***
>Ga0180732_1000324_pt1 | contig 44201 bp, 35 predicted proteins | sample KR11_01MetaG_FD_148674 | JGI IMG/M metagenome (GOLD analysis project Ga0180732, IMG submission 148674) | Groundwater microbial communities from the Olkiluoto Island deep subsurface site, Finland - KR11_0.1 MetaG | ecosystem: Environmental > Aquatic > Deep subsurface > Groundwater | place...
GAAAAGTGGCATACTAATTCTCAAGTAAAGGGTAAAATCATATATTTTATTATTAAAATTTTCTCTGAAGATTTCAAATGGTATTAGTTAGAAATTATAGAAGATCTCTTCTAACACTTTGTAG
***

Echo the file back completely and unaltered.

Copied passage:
>Ga0180732_1000324_pt1 | contig 44201 bp, 35 predicted proteins | sample KR11_01MetaG_FD_148674 | JGI IMG/M metagenome (GOLD analysis project Ga0180732, IMG submission 148674) | Groundwater microbial communities from the Olkiluoto Island deep subsurface site, Finland - KR11_0.1 MetaG | ecosystem: Environmental > Aquatic > Deep subsurface > Groundwater | place...
GAAAAGTGGCATACTAATTCTCAAGTAAAGGGTAAAATCATATATTTTATTATTAAAATTTTCTCTGAAGATTTCAAATGGTATTAGTTAGAAATTATAGAAGATCTCTTCTAACACTTTGTAG